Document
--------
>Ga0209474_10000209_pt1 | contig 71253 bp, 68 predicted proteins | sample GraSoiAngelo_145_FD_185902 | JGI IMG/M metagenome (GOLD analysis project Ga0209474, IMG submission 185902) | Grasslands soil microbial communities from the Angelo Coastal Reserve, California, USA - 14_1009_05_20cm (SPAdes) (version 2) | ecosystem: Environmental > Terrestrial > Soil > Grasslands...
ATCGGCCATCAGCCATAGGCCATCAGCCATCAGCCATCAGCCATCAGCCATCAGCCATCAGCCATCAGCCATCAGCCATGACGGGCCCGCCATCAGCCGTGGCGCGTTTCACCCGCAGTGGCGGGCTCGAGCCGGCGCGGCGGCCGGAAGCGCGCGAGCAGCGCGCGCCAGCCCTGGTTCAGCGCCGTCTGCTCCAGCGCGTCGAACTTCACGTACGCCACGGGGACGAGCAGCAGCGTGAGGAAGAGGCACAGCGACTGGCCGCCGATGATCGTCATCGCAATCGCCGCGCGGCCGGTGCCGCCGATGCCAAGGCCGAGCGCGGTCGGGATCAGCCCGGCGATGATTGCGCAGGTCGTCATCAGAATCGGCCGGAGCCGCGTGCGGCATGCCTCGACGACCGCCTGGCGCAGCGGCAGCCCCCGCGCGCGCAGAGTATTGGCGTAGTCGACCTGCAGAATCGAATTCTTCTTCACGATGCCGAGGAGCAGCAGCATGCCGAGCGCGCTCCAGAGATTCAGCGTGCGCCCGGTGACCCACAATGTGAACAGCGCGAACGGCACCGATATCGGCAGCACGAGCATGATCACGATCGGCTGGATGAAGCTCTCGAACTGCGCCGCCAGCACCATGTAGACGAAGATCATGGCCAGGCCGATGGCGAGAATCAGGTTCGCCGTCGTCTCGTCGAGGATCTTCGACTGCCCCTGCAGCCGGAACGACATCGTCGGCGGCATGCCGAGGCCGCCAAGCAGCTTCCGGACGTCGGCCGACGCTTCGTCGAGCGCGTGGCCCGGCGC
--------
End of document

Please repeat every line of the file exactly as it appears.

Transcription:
>Ga0209474_10000209_pt1 | contig 71253 bp, 68 predicted proteins | sample GraSoiAngelo_145_FD_185902 | JGI IMG/M metagenome (GOLD analysis project Ga0209474, IMG submission 185902) | Grasslands soil microbial communities from the Angelo Coastal Reserve, California, USA - 14_1009_05_20cm (SPAdes) (version 2) | ecosystem: Environmental > Terrestrial > Soil > Grasslands...
ATCGGCCATCAGCCATAGGCCATCAGCCATCAGCCATCAGCCATCAGCCATCAGCCATCAGCCATCAGCCATCAGCCATGACGGGCCCGCCATCAGCCGTGGCGCGTTTCACCCGCAGTGGCGGGCTCGAGCCGGCGCGGCGGCCGGAAGCGCGCGAGCAGCGCGCGCCAGCCCTGGTTCAGCGCCGTCTGCTCCAGCGCGTCGAACTTCACGTACGCCACGGGGACGAGCAGCAGCGTGAGGAAGAGGCACAGCGACTGGCCGCCGATGATCGTCATCGCAATCGCCGCGCGGCCGGTGCCGCCGATGCCAAGGCCGAGCGCGGTCGGGATCAGCCCGGCGATGATTGCGCAGGTCGTCATCAGAATCGGCCGGAGCCGCGTGCGGCATGCCTCGACGACCGCCTGGCGCAGCGGCAGCCCCCGCGCGCGCAGAGTATTGGCGTAGTCGACCTGCAGAATCGAATTCTTCTTCACGATGCCGAGGAGCAGCAGCATGCCGAGCGCGCTCCAGAGATTCAGCGTGCGCCCGGTGACCCACAATGTGAACAGCGCGAACGGCACCGATATCGGCAGCACGAGCATGATCACGATCGGCTGGATGAAGCTCTCGAACTGCGCCGCCAGCACCATGTAGACGAAGATCATGGCCAGGCCGATGGCGAGAATCAGGTTCGCCGTCGTCTCGTCGAGGATCTTCGACTGCCCCTGCAGCCGGAACGACATCGTCGGCGGCATGCCGAGGCCGCCAAGCAGCTTCCGGACGTCGGCCGACGCTTCGTCGAGCGCGTGGCCCGGCGC